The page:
if you were there. Begin to describe the dream in the minutest details without
going beyond what you can directly see, hear, smell, or otherwise sense.
Describe any actions in the dream and any thoughts you have in the dream. As you
describe the dream image, return each time to the image and experience it again.
If a thought about what the dream image means comes up, simple set it aside or
bracket it out and return to describing the image. Include how you experience
the image, but if you fall into why you are feeling that way, set those
speculations aside. Set all assumptions and guesses aside. Bracket them out and
return to the image itself. Try to stay with the image for a few minutes. Follow
the Gestalt maxim: "Lose you mind, come to your senses"
Example: Dream: ‘I saw a refrigerator through the kitchen door'
"It is chalk white and disturbs me. Its about 6 feet tall and rounded
like old refrigerators. I like those old General Electric refrigerators...ooops,
set this train of thought aside and go back to describing the image. The hinges
are chrome and the handle, the handle seems vague to me, a handle with one side
open. It reminds me of -- oops, set that aside. The door opens from left to
right. Its a little off the floor, maybe an inch or two. There may be some
dripping water there. There is a guard on the bottom that looks rusted. I hear
it humming. Hey, I'll bet this dream is about how.. oops, set this assumption
aside and return to the image."
Is you mind starting to wander? Have you begun to wonder if this is going
somewhere? Note where you have wandered, but return to the image. What does it
sound like? Where is the refrigerator plugged in? Is the cord black, green, grey?
What shade? Is there a tangle in the cord or is its straight? What did you feel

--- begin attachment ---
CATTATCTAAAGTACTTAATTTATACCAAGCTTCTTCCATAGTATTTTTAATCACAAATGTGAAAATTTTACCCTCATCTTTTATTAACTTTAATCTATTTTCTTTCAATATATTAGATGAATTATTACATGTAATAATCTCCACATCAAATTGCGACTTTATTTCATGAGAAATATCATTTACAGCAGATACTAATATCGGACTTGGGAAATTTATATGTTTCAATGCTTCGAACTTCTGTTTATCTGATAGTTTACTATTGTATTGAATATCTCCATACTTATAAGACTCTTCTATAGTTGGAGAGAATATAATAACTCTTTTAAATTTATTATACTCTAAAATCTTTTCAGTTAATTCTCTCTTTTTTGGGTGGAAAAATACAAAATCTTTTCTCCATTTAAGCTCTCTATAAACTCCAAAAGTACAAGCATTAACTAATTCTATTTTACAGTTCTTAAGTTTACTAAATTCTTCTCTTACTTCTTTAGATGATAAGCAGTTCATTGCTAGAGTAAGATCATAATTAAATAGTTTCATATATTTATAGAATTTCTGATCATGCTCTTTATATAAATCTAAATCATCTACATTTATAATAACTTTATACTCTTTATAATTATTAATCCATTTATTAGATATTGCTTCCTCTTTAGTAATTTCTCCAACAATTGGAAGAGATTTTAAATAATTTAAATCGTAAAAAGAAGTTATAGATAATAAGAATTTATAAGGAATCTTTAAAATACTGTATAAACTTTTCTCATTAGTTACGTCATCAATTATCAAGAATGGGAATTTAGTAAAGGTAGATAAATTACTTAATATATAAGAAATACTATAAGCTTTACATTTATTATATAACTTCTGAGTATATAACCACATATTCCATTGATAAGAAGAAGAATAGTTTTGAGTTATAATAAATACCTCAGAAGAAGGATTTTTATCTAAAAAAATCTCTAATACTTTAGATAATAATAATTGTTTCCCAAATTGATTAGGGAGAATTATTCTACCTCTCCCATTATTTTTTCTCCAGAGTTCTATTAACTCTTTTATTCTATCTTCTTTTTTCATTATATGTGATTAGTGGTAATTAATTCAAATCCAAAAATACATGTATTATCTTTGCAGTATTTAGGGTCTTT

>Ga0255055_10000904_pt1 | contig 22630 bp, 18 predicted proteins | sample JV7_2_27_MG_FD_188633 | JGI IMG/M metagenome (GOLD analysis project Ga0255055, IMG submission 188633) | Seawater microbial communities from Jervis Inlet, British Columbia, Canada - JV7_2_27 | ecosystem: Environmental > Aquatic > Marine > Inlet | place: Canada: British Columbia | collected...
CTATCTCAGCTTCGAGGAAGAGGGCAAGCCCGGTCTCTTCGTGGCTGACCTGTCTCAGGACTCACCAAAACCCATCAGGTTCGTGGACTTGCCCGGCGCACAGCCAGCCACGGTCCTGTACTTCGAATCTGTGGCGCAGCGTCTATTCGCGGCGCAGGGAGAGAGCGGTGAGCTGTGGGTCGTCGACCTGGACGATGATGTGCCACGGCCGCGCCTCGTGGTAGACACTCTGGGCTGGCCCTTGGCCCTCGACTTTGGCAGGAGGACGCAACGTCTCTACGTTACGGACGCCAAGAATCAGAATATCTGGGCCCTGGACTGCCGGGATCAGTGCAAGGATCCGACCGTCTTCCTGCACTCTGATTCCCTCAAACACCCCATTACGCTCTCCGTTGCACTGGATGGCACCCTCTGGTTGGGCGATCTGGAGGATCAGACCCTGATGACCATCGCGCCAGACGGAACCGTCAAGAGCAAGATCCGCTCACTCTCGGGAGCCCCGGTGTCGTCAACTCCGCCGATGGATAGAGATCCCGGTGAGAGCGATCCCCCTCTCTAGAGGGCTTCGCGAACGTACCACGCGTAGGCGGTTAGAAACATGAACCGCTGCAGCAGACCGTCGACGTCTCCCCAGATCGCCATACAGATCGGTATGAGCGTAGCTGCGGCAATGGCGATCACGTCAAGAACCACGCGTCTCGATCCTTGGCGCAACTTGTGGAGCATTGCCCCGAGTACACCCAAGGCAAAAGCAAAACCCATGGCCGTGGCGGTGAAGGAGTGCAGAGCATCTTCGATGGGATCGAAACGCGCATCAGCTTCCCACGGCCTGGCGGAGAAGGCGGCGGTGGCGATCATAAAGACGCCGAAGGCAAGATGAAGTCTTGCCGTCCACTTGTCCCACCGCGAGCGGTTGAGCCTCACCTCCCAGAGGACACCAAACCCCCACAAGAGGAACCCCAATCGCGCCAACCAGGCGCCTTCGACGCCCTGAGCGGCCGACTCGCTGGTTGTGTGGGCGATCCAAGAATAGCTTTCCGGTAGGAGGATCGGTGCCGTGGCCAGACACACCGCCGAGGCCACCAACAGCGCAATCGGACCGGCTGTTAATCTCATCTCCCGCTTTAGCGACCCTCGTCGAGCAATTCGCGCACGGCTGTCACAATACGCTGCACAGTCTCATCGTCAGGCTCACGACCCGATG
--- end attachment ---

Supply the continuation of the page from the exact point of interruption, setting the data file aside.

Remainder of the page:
when you saw the refrigerator? Where in your body did that emotion have the
strongest feeling? Was it a comfortable or uncomfortable feeling? Was it a
feeling getting stronger or weaker, or was it steady? Where there any smells at
Make a few notes about the difference between the dream before the
descriptive exercise and afterwards. How do you feel about the dream image now?
Is the image more or less important, more or less meaningful?
This basic idea of bracketing out preconceived notions and focusing on the
details of the dream as a valuable procedure in itself . Not only does this
approach sharpen our skills in attending and recall with dreams, but allows us
to become aware of the notions we and others try to impose on the meaning of
dreams. One of the main underlying motives of this class is to teach ourselves
to be our own authorities in the matter of our own dreams, and to allow others
to do the same. My hope is that this comes about by seeing a variety of
approaches and beginning to question the authority by which we and others
interpret our dreams. Its not something we can just say, "Oh, ok, let's no
longer impose unconscious assumptions on our dreams". Rather it is a life
long process of letting go of old authorities, find and understanding new ones
and forever being vigilant of our own.
That the approach has its limits need not concern us much. Like all living
things, there is a limit. We may touch transcendent points were we feel clear of
all theory and meta-assumptions, but as James Hillman points out, even